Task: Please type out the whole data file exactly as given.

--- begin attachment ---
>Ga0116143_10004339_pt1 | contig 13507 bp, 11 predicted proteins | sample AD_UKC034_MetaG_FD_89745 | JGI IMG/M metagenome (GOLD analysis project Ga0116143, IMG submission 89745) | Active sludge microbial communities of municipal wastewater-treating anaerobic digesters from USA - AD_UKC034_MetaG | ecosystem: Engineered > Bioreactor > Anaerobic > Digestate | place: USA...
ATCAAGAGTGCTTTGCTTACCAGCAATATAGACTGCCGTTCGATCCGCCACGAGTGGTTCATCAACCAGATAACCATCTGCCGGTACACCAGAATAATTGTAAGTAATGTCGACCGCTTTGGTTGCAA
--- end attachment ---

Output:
>Ga0116143_10004339_pt1 | contig 13507 bp, 11 predicted proteins | sample AD_UKC034_MetaG_FD_89745 | JGI IMG/M metagenome (GOLD analysis project Ga0116143, IMG submission 89745) | Active sludge microbial communities of municipal wastewater-treating anaerobic digesters from USA - AD_UKC034_MetaG | ecosystem: Engineered > Bioreactor > Anaerobic > Digestate | place: USA...
ATCAAGAGTGCTTTGCTTACCAGCAATATAGACTGCCGTTCGATCCGCCACGAGTGGTTCATCAACCAGATAACCATCTGCCGGTACACCAGAATAATTGTAAGTAATGTCGACCGCTTTGGTTGCAA